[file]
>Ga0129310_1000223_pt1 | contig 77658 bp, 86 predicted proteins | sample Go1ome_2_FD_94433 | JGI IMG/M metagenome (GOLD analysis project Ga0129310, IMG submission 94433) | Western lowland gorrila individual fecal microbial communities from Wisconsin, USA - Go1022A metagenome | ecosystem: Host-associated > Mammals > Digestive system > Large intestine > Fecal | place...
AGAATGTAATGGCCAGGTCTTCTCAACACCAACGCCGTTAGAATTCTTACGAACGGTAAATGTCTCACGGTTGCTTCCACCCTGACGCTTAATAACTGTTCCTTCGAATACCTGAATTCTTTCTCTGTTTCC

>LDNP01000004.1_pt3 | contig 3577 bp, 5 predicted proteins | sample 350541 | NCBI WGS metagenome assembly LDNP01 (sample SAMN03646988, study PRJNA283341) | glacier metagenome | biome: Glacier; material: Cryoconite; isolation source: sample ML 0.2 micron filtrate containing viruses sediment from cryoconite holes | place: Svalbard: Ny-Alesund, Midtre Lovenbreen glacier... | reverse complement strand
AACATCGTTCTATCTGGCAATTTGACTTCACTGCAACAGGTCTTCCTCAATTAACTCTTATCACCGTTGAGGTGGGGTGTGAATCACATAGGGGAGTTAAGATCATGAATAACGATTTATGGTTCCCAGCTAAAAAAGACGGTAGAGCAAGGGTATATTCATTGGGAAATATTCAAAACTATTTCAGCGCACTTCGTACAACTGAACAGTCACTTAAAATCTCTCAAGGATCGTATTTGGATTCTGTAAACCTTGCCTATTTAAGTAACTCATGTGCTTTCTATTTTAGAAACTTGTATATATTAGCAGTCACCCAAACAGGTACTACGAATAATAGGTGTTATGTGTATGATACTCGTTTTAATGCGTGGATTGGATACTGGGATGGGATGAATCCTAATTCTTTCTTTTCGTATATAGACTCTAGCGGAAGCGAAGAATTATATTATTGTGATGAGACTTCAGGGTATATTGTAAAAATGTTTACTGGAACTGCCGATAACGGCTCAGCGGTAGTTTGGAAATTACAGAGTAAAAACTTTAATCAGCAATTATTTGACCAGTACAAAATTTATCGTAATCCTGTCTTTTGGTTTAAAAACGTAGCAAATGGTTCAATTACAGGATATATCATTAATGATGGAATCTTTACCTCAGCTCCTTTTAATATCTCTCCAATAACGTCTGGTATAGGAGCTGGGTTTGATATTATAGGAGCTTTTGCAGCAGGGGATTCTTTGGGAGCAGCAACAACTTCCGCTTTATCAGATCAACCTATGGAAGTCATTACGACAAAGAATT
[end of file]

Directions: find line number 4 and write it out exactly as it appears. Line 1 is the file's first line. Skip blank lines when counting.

AACATCGTTCTATCTGGCAATTTGACTTCACTGCAACAGGTCTTCCTCAATTAACTCTTATCACCGTTGAGGTGGGGTGTGAATCACATAGGGGAGTTAAGATCATGAATAACGATTTATGGTTCCCAGCTAAAAAAGACGGTAGAGCAAGGGTATATTCATTGGGAAATATTCAAAACTATTTCAGCGCACTTCGTACAACTGAACAGTCACTTAAAATCTCTCAAGGATCGTATTTGGATTCTGTAAACCTTGCCTATTTAAGTAACTCATGTGCTTTCTATTTTAGAAACTTGTATATATTAGCAGTCACCCAAACAGGTACTACGAATAATAGGTGTTATGTGTATGATACTCGTTTTAATGCGTGGATTGGATACTGGGATGGGATGAATCCTAATTCTTTCTTTTCGTATATAGACTCTAGCGGAAGCGAAGAATTATATTATTGTGATGAGACTTCAGGGTATATTGTAAAAATGTTTACTGGAACTGCCGATAACGGCTCAGCGGTAGTTTGGAAATTACAGAGTAAAAACTTTAATCAGCAATTATTTGACCAGTACAAAATTTATCGTAATCCTGTCTTTTGGTTTAAAAACGTAGCAAATGGTTCAATTACAGGATATATCATTAATGATGGAATCTTTACCTCAGCTCCTTTTAATATCTCTCCAATAACGTCTGGTATAGGAGCTGGGTTTGATATTATAGGAGCTTTTGCAGCAGGGGATTCTTTGGGAGCAGCAACAACTTCCGCTTTATCAGATCAACCTATGGAAGTCATTACGACAAAGAATT